New Bucs wide receiver Breshad Perriman is ready to get it rolling this season. As most free agents have to get acclimated to new players and a system, Perriman is on the same learning curve as his fellow teammates this year with Bruce Arians coming into his first season with the Bucs as well.

He is aware of Arians’ bread and butter on offense – shots down the field. For someone like Perriman that can run a 4.3 40-yard dash, that’s both a relief and a sense of enjoyment. So coming in here, Perriman expects one thing right out of the gate.

“Big plays,” Perriman said. “Big plays all around, run game and pass game. You can just see from being out here that he’s [Bruce Arians] going to take his shots. It’s a great offense to be apart of.”

Those big plays will mean that Perriman and Jameis Winston are connecting on long passes down field. They’ve been working on them so far, including one instance at OTAs where Perriman burned past rookie Jamel Dean and Winston hit him for the score.

Perriman spoke about how it’s been working with Winston so far to get their timing down.

“That’s going to come in time,” Perriman said. “But I feel like we’re at a good point, though. I feel like we’re going to continue to grow. Day one we’re already completing some of them so it’s not going to do nothing but go up.”

One important takeaway from Perriman was his specificity on big plays from both the pass and the run. The Bucs led the NFL in passing last year with 320.3 yards per game, but were 29th in rushing with 95.2 yards per game. Overall, the Bucs still were third in the NFL in offensive yards, averaging 415.5 yards per game despite the lack of run production.

So how much more can Bruce Arians help the the Bucs after having one of the best offenses? Let’s take a look back at his best year with Arizona Cardinals in 2015, when Arians helped get them to a 13-3 record.

Much like the Bucs passing game, Arians’ Cardinals were at the top of the ranks in passing and total yards. They were second in passing, racking up 288.5 yards per game, and first in total offense, accumulating 408.3 yards. That’s 32 less yards per average in passing and just seven total yards less than the 2018 Bucs.

What made the difference between a 5-11 Bucs and a 13-3 Cardinals on the offensive side of the ball was the gap in the running game. The 2015 Cardinals averaged 119.8 rushing yards per game, good for eighth in the league that year.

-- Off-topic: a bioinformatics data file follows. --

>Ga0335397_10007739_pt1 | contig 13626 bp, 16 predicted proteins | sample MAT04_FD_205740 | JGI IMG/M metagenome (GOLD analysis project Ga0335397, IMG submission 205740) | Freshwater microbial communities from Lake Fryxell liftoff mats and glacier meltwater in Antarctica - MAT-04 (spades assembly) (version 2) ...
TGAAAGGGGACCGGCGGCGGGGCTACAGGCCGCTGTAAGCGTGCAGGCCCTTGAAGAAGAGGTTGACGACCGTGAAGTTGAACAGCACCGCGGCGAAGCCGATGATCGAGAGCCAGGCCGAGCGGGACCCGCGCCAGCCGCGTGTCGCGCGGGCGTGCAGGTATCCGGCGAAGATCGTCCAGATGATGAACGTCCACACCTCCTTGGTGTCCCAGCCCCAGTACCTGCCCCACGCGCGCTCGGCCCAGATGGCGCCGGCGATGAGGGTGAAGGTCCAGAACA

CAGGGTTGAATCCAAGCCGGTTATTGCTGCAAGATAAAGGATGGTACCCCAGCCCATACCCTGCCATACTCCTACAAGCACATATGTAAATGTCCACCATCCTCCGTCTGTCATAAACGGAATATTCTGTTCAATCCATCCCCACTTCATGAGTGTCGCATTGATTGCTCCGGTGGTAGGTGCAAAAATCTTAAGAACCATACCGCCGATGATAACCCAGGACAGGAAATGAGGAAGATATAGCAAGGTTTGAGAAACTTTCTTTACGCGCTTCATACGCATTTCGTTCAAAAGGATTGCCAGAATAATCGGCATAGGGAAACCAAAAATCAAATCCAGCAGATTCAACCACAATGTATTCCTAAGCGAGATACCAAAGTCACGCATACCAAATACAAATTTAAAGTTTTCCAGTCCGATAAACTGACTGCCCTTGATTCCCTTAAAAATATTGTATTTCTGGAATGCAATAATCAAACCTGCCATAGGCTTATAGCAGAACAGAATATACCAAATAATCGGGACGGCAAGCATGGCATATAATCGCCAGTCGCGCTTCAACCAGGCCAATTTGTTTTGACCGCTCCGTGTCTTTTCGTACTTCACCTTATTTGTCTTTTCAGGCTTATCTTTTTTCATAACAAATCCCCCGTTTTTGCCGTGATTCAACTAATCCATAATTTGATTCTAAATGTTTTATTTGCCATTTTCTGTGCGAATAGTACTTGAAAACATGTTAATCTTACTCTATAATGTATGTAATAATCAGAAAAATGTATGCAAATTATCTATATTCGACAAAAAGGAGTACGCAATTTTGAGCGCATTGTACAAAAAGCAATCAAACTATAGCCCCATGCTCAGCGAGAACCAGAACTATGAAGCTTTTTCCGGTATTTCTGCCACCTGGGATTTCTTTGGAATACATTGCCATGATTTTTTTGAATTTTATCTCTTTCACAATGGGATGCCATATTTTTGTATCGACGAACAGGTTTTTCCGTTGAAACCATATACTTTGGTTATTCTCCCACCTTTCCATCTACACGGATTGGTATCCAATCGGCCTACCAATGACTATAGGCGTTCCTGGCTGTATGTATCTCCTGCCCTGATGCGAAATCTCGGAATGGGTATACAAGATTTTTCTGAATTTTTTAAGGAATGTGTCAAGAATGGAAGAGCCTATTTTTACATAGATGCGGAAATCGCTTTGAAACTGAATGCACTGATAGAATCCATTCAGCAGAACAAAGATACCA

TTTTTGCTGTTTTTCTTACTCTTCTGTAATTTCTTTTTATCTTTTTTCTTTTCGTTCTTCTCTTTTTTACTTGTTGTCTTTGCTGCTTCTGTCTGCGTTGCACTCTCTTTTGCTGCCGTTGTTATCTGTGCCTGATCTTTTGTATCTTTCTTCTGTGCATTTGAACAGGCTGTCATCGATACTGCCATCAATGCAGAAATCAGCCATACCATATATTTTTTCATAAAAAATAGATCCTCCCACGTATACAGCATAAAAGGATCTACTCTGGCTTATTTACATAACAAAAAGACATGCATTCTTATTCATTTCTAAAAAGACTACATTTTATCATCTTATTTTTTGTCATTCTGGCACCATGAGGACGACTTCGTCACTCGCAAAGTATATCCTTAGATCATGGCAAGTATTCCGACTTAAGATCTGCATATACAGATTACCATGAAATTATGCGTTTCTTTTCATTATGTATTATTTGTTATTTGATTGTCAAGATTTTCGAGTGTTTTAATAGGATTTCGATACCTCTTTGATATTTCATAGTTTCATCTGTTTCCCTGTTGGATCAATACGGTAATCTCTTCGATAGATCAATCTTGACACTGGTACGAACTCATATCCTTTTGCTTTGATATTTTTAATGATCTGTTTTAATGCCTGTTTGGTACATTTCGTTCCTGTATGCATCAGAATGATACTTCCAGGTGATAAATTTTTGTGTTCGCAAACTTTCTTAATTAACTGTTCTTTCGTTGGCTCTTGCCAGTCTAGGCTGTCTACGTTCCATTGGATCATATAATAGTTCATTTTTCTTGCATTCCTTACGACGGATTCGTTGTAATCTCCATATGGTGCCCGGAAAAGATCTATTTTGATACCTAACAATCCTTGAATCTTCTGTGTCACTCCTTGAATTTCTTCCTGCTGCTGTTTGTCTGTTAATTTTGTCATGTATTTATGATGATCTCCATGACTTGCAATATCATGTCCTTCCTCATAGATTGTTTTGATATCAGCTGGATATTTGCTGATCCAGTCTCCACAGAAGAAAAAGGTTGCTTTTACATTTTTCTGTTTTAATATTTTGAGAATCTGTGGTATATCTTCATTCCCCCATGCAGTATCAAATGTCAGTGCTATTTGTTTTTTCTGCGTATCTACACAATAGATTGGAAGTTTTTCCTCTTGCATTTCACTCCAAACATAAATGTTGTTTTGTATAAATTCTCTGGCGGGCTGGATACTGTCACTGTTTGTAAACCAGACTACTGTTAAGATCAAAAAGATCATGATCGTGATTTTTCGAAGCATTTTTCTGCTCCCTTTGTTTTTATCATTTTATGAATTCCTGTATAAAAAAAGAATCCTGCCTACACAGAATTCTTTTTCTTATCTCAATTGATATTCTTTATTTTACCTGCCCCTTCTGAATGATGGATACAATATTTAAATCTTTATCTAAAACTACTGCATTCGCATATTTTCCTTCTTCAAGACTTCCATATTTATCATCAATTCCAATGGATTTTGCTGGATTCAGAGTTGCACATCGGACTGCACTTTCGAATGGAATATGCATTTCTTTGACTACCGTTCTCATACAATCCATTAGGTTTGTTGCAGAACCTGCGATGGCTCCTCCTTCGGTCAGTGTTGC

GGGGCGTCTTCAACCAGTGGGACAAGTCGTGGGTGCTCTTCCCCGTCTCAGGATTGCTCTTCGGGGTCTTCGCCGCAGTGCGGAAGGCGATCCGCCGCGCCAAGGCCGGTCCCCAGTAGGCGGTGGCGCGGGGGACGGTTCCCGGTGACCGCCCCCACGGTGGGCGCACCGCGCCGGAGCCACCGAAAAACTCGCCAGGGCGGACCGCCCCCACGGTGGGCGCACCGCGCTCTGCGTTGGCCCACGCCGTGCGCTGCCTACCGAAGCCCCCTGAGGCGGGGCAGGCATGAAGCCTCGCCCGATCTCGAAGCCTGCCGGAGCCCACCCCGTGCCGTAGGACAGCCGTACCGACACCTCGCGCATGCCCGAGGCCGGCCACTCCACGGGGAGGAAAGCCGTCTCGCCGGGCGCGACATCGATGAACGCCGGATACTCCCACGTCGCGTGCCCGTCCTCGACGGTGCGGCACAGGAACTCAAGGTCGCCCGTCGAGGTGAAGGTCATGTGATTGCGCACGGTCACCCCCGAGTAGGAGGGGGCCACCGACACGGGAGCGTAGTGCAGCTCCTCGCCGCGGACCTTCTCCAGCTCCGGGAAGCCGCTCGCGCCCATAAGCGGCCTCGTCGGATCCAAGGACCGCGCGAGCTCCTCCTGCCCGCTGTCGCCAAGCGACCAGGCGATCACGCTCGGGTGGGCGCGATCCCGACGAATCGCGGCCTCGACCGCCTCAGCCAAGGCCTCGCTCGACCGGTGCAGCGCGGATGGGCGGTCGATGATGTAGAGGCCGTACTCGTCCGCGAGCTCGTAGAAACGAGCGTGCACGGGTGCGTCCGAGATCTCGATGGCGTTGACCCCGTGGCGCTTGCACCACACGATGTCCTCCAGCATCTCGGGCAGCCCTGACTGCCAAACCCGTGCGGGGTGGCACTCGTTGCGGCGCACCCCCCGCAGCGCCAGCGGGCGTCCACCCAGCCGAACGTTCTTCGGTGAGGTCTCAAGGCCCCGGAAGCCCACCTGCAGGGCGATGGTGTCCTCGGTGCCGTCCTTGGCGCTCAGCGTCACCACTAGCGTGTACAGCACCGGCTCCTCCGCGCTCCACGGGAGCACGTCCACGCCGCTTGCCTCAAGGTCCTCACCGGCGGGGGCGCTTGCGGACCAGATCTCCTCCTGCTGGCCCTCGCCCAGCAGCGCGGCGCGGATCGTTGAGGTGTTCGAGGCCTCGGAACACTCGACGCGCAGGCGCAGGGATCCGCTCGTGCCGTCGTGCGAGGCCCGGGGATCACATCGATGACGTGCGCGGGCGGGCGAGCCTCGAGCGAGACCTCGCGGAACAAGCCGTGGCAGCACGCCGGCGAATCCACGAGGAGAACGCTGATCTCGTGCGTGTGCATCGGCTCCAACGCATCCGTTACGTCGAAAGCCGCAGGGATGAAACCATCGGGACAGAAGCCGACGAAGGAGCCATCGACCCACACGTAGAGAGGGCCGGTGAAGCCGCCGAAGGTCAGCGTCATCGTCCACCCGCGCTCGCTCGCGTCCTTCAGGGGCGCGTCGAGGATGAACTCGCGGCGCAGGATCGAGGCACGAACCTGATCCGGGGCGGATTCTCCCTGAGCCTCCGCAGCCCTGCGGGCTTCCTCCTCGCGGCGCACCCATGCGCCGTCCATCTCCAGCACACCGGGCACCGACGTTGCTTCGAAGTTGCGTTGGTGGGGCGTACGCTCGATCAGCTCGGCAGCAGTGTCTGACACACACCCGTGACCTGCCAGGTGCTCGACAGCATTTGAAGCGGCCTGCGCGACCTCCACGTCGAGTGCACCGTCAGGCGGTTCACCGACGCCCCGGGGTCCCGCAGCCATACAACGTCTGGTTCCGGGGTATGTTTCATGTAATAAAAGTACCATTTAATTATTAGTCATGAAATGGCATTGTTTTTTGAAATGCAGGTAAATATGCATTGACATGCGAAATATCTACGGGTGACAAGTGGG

Now that’s only a 24 yard difference from the Bucs, but the Cardinals had effective, long plays while running the ball. They had a long run of 63 yards, with 12 runs of 20+ yards and five runs of 40+ yards. In comparison, the Bucs only had a long of 28 with just five runs of 20+ yards and no runs of 40 or longer. That’s the explosive plays that make a difference for a team.

The Bucs passing numbers got inflated at times last season because they were playing from behind. When you’re trailing in the second half, teams will air it out more to catch up. Arians had more of a balanced offense that kept defenses on their toes since they weren’t in situations that were predictable.

One of the fixtures in Arians’ offense is taking shots down field, and Perriman will play a big part of that. But even he sees the importance of making big plays in the air and on the ground. It’s in part what separates a team from 5-11 and 13-3.

 

 

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6 COMMENTS

  1. This really will all come down to Winston, I’m skeptical. If he couldn’t connect with DJax I don’t think he can reliably hit any quick receiver in game conditions.

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    • Then again, Winston had no problem connecting with any of the other WR/TEs on the team so maybe he wasn’t the issue. Also, after the first few games, Fitz didn’t have much of a connection with DJax either. I believe it’s safe to say DJax may have been the issue. Let’s hope I’m right

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  2. Perriman is a towering WR though and Winston has no problem hitting Godwin downfield in stride.

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  3. Players develop at different rates. I’m anxious to see Perriman on the field. So far he doesn’t seem like the diva D-Jax was.

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  4. Jameis can over through Perriman’s speed at a much lower cost than that of D-Jax.

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  5. After six drafts of not using premium picks on the OL (and DL as well) leaving us with few quality OL starters and no quality depth JW will have to learn to hit the deep ball throwing while lying down.

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